The band's namesake, the legendary Corinthian musician Arion, was the "Jolly Mon" of ancient Greece; he was rescued by dolphins after pirates threw him overboard. But who will rescue the Frostburg Arion Band?

Foucault's pendulum and Foucault's Pendulum

Saturday, Sydney and I attended -- and much enjoyed -- the first Appalachian Festival at Frostburg State University. As much of it took place in the science building, I took the opportunity to photograph my favorite object on campus, this fine Foucault's pendulum that hangs in the three-story atrium, demonstrating the Earth's rotation by day and night to anyone who passes by.During my first trip to Paris, in 1991, I visited Leon Foucault's original pendulum in the Musée des Arts et Métiers. I went there on a sort of pilgrimage because the climax of Umberto Eco's 1988 novel Foucault's Pendulum takes place in the museum, at the pendulum. So long before tourists were tracing the steps of Robert Langdon in The Da Vinci Code, I was tracing Casaubon's steps in Foucault's Pendulum.

The two novels have a lot in common, as both are obsessed with outlandish conspiracy theories involving the Knights Templar, but Eco's novel is much longer, much harder to read, and much more snarky. As a lark, its scholar-heroes invent the mother of all conspiracy theories (after considering, then dismissing, the Mary Magdalene conspiracy theory as old hat), with disastrous consequences. Eco's novel has not yet been turned into a summer blockbuster starring Tom Hanks, but I'm sure Eco is doing pretty well for himself nevertheless.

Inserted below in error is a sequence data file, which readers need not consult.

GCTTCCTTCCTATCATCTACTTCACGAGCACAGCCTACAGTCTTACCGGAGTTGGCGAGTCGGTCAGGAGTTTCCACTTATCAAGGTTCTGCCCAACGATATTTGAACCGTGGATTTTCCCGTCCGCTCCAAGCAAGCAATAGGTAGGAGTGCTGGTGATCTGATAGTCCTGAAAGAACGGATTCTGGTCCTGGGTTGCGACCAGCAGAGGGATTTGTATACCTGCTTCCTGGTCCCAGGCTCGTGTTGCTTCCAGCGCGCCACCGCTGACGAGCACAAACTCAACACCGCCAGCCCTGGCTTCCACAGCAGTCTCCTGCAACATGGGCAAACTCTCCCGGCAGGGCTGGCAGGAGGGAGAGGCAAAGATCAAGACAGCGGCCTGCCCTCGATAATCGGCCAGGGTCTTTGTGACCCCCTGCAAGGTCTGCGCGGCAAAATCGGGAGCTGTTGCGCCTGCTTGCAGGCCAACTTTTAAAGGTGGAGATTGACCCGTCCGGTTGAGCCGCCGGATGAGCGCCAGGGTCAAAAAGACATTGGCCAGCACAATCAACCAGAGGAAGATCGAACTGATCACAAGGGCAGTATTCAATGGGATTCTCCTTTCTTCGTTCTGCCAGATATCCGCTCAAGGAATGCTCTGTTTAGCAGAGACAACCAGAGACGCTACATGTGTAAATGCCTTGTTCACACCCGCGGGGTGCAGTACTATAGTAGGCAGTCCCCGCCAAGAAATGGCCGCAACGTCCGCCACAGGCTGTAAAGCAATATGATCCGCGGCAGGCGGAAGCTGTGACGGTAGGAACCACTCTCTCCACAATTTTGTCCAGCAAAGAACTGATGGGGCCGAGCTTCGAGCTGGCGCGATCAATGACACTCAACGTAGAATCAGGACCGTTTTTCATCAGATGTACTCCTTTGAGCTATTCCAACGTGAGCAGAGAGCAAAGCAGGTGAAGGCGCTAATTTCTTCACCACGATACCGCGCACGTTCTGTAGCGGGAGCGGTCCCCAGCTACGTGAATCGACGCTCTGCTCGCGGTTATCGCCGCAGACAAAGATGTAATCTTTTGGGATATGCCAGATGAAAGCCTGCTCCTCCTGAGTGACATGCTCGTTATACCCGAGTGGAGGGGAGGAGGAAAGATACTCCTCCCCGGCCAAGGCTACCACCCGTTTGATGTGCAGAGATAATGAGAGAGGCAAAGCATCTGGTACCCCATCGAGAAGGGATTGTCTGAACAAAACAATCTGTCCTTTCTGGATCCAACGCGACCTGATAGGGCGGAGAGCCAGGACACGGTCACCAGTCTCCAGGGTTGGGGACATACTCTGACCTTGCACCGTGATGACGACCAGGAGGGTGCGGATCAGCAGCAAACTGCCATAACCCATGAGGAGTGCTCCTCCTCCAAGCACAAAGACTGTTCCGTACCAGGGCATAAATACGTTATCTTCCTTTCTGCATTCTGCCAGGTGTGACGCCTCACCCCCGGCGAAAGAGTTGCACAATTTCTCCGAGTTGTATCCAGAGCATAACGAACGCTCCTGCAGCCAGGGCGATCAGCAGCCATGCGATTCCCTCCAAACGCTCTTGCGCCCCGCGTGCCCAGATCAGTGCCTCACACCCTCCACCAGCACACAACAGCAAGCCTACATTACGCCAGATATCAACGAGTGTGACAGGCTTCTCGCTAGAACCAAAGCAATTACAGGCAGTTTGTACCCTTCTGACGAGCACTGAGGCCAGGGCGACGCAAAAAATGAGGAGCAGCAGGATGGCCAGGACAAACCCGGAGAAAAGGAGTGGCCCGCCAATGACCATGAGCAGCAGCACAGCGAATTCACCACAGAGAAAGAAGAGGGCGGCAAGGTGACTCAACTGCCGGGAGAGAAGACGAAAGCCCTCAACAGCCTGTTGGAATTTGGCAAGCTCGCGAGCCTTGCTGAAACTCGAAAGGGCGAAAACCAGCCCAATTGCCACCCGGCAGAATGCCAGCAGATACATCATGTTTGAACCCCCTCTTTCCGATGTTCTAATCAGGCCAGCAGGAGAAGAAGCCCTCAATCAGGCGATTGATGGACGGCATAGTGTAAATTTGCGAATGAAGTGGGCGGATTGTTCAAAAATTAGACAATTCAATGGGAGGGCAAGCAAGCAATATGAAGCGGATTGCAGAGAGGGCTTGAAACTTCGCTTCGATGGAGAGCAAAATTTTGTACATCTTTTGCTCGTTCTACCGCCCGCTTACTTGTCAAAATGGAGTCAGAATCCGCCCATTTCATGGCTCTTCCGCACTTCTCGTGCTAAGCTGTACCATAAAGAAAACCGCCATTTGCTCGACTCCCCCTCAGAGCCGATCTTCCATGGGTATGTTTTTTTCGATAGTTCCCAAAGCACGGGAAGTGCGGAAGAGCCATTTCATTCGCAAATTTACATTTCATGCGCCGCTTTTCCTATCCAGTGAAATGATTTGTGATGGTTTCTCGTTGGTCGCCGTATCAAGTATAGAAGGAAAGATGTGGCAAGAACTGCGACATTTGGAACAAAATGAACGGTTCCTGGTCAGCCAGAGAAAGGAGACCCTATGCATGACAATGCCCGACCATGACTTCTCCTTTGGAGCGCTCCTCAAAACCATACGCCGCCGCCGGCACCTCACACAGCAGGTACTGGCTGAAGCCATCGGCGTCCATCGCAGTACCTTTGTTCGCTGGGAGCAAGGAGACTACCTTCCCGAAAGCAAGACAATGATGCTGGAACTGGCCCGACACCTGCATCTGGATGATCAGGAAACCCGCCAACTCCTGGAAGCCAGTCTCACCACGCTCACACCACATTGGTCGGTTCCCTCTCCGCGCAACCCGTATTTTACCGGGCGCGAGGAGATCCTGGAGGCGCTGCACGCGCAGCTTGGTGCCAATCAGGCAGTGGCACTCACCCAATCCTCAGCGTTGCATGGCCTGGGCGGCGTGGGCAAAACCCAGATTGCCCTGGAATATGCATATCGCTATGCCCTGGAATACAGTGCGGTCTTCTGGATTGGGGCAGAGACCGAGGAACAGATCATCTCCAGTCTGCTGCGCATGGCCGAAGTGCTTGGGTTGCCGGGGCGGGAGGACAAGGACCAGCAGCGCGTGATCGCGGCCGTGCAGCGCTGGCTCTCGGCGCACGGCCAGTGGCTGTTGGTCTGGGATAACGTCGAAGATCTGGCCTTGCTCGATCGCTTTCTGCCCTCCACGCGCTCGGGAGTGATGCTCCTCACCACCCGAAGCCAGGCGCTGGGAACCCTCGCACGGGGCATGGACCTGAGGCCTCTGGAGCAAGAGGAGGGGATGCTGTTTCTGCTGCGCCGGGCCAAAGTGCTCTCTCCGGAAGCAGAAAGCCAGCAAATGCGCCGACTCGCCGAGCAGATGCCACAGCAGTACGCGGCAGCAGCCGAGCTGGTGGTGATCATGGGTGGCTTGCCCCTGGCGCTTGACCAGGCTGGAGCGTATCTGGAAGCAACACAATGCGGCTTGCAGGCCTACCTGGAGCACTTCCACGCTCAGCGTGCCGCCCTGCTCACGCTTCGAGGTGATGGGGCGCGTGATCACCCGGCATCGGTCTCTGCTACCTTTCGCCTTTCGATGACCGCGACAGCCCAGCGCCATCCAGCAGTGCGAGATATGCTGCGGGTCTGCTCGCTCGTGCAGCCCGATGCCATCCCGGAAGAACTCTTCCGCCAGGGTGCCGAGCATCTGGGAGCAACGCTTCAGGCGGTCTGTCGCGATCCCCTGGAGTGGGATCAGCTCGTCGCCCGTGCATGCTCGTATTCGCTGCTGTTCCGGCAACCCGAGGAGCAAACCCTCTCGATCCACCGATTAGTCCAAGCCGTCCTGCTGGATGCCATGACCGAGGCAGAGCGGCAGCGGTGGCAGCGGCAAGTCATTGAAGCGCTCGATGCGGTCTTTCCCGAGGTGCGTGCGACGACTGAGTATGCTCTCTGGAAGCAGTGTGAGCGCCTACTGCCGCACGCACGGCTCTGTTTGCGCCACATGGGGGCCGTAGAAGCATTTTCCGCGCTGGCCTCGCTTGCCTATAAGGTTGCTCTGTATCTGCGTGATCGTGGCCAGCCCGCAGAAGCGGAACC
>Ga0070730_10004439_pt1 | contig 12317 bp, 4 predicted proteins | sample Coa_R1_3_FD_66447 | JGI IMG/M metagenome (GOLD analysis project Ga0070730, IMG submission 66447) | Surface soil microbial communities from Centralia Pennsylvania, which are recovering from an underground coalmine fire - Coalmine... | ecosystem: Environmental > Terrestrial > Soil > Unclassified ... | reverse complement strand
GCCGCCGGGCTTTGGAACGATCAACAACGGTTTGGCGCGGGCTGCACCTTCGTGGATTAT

The novel Foucault's Pendulum was recommended to me by my then-News & Record colleague Dave Stroble, who waved it at me one day and exulted, "You have to read this! I'm only a hundred pages into it, but it must have been written just for you!" I ran right out and bought a copy, read it with delight over the next couple of weeks, then returned to Dave's desk and said, "OK, I'm ready to talk about Foucault's Pendulum now." Dave went ashen and cried, "Don't tell me you actually finished that thing!" He had made it through 150 pages or so before giving up.

Thursday, September 21, 2006

Happy Lily

A new monarch

Sydney's mother, Fran Bowling, and Sydney's Aunt Charlotte Sartin both raise monarch butterfies, a good habit they acquired in the classroom during years of teaching school. They collect larvae or cocoons, tend them in jars, then release the adult monarchs when they're ready to spread their wings. Sydney and I didn't arrive in Roanoke, Va., this past weekend in time to see this monarch climb out of its cocoon, but we were present to see Fran release it. These photos were taken in its first moments out of the jar. If you love monarchs as we do, please learn to love milkweed, too; it's the only plant on which monarchs will lay eggs, and the only plant on which monarch caterpillars feed. Too often, flourishing stands of roadside milkweed get needlessly mowed down or destroyed by herbicides, thus destroying the monarchs' only habitat. Learn to recognize milkweed, and plant it and protect it wherever you can.

The toad at rest

This last shot wouldn't fit in the previous post, but I wanted to show everyone that when we left it, the toad was safe and resting up from all the attention.And just to show all you engineers that I do understand the concept of scale, here's another reunion photo, in which Sydney demonstrates the impressive size of a Damson plum.

Toad herding: A photo narrative